David Lusk Gallery to Open Nashville Outpost

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David Lusk Gallery's new Nashville space.
David Lusk Gallery’s new Nashville space.

Art dealer David Lusk, who established his Memphis gallery in 1995, is opening a new 2,500-square-foot gallery in Nashville on March 1. Located at 516 Hagan Street next Zeitgeist Gallery, one of the city’s top contemporary spaces, the gallery is repurposing a former truck garage with Manuel Zeitlin Architects.

Kelly Taylor Mitchell: Kin, Spirit, Seed on view at Westobou Gallery, Augusta

“Nashville is yearning for stuff,” says Lusk, discussing the booming city’s desirability as an outpost for his gallery. Besides being the setting of a hit TV show, the city is often noted for its growing “hip factor” and has been prominently featured in the New York Times and the Wall Street Journal.

One of the gallery spaces in the repurposed facility.
One of the gallery spaces in the repurposed facility.

Lusk is partnering with Dane Carder, a Nashville artist who met the dealer in May 2013 and was included in a group show that August. Though Carder has no commercial gallery experience, he has run a gallery, Threesquared, out of his studio for six years, located around the corner from the new Lusk space. Threesquared will remain open under the direction of Sara Estes,  the gallery coordinator for Fisk University’s Van Vechten Gallery.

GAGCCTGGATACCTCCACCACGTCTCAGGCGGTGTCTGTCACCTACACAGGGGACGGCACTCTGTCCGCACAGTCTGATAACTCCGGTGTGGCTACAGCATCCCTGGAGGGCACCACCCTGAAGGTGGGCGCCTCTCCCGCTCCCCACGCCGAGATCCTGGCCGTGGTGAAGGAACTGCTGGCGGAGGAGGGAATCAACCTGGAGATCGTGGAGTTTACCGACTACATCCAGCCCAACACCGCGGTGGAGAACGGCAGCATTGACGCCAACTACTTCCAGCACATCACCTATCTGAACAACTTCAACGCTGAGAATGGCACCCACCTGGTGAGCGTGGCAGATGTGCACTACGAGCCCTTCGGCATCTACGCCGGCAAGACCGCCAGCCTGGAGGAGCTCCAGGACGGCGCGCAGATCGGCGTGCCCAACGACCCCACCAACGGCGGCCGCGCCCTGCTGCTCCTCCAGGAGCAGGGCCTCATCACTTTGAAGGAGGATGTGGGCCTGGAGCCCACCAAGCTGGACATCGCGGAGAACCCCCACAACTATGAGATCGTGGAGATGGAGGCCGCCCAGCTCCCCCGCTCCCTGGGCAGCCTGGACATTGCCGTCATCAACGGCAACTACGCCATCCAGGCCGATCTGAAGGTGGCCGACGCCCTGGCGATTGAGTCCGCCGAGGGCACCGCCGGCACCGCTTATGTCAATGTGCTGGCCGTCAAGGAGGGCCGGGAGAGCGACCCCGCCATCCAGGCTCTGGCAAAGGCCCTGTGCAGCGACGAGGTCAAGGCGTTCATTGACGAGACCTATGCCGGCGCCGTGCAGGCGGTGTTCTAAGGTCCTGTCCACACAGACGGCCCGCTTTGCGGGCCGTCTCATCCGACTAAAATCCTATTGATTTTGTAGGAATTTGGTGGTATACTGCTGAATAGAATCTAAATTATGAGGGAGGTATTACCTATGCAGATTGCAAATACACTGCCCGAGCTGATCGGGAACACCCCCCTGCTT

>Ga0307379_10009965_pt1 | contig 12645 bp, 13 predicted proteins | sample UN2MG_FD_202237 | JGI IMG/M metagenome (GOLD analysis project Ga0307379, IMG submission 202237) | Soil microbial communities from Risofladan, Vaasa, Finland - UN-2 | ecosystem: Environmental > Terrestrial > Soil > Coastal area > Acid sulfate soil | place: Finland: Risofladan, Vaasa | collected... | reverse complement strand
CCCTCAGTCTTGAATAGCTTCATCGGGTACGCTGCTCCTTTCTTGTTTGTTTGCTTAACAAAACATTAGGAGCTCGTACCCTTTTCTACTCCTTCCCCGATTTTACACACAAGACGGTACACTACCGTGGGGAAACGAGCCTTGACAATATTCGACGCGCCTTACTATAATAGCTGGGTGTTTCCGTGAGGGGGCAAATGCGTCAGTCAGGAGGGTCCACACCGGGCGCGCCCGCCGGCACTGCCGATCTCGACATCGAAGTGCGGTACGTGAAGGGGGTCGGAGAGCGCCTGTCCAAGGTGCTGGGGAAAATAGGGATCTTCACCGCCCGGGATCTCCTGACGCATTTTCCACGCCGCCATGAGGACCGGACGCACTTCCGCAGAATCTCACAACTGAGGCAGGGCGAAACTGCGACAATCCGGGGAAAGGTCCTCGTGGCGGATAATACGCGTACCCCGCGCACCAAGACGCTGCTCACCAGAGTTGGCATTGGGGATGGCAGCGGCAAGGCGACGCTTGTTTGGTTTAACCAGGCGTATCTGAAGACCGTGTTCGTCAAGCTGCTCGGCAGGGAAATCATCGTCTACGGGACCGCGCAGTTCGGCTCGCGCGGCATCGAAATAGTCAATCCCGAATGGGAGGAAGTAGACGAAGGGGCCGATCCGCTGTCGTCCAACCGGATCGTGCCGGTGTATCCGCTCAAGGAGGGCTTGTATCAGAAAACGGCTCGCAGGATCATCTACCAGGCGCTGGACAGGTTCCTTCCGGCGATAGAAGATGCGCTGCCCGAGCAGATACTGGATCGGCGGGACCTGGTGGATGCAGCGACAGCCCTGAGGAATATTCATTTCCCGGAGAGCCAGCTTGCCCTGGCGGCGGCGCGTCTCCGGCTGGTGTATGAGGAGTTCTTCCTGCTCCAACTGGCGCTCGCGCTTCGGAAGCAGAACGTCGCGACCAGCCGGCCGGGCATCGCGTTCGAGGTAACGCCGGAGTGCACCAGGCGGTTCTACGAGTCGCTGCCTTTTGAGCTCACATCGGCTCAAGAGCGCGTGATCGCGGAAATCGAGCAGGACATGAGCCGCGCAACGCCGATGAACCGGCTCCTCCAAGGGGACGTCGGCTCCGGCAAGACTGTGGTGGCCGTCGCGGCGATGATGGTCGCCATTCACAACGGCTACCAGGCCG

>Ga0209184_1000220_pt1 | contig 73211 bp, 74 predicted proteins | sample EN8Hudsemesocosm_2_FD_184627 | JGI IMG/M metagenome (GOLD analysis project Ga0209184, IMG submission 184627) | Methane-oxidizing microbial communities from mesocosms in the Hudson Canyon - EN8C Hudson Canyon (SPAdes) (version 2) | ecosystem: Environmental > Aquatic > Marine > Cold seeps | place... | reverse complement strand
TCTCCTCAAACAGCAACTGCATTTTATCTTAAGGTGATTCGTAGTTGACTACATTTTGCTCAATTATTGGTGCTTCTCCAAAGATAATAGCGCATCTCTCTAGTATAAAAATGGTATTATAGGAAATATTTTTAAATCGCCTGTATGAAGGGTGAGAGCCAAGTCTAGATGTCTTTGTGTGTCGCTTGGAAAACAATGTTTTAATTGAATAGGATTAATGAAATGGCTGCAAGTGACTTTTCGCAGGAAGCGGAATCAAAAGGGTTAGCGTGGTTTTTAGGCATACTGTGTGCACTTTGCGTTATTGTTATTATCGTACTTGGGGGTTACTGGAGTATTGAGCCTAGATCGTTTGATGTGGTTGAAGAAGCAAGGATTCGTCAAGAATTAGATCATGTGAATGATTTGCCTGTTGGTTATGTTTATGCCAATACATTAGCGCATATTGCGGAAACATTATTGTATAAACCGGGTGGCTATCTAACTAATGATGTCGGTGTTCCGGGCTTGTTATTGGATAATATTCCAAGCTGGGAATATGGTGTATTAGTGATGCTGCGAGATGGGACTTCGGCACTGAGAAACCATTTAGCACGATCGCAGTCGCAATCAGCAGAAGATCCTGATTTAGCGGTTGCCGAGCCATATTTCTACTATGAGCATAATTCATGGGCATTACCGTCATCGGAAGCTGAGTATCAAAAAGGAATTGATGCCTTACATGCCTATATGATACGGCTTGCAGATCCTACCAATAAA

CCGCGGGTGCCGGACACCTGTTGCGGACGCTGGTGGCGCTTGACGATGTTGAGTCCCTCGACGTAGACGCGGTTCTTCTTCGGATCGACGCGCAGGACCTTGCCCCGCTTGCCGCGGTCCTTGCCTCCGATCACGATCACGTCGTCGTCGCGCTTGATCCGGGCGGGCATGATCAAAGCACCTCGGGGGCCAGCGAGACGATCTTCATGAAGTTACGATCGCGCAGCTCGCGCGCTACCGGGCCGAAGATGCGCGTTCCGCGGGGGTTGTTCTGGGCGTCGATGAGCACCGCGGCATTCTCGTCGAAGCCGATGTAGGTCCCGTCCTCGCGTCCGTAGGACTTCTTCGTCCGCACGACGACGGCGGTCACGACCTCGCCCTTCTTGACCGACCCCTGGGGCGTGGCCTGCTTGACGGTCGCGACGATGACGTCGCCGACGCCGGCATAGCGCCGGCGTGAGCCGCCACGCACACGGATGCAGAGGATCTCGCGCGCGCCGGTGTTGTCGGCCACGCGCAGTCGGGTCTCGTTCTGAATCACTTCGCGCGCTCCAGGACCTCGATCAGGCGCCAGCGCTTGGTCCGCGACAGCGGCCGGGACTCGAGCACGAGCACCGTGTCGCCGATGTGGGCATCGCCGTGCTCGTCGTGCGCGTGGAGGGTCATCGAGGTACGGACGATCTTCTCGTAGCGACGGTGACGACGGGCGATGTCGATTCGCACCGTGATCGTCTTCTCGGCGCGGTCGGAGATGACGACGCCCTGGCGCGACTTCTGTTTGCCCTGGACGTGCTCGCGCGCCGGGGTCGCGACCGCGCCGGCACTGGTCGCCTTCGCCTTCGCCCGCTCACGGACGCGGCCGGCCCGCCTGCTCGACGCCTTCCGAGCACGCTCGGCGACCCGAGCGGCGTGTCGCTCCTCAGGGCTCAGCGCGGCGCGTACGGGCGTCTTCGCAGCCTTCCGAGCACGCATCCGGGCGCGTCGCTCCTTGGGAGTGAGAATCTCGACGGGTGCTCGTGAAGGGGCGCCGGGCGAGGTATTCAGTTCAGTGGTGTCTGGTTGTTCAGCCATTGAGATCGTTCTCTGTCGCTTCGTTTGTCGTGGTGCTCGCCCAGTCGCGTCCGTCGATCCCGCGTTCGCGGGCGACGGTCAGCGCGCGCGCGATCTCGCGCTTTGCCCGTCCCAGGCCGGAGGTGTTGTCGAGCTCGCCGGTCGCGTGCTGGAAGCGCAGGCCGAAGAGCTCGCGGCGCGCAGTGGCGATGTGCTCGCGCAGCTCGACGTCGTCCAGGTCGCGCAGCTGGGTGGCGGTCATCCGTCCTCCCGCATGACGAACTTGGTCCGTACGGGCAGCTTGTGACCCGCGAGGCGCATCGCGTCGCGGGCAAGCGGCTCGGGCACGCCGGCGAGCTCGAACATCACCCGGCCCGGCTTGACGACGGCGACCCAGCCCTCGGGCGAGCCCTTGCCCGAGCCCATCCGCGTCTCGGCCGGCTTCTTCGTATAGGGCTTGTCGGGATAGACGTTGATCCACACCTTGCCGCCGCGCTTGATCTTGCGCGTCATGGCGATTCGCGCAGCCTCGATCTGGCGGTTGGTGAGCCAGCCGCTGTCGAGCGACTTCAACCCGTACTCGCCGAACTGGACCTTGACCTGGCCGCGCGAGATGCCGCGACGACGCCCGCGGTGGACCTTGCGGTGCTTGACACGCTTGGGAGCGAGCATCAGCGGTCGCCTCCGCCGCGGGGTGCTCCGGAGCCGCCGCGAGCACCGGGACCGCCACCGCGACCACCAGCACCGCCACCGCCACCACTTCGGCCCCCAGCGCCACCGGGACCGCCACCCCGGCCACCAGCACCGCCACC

The expansion will widen the gallery’s collector base and bolsters the artist roster and programming. Lusk says that though most of his sales are within the region, he and Carder plan to be more aggressive in marketing their artists outside the region, through art fairs and other measures. “No one else in Nashville is pushing their artists nationally,” he says. For some years, Lusk has participated in Art Miami and Art Wynwood, the Pulse fair in New York and Los Angeles, artMRKT in the Hamptons and San Francisco, and the Texas Contemporary in Houston.

Lusk’s opening exhibition in Nashville will feature mixed-media works by 23 artists, including 13 from Tennessee, among them Maysey Craddock, Kit Reuther, Mary Addison Hackett, William Eggleston, and the estate of Ted Faiers. It will be on view March 1-29.

Kit Reuther, #1142, 2012; oil and textiles on canvas, 72 by 60 inches.
Kit Reuther, #1142, 2012; oil and textiles on canvas, 72 by 60 inches.
Huger Foote, untitled, 2013; archival pigment print, 30 by 20 inches.

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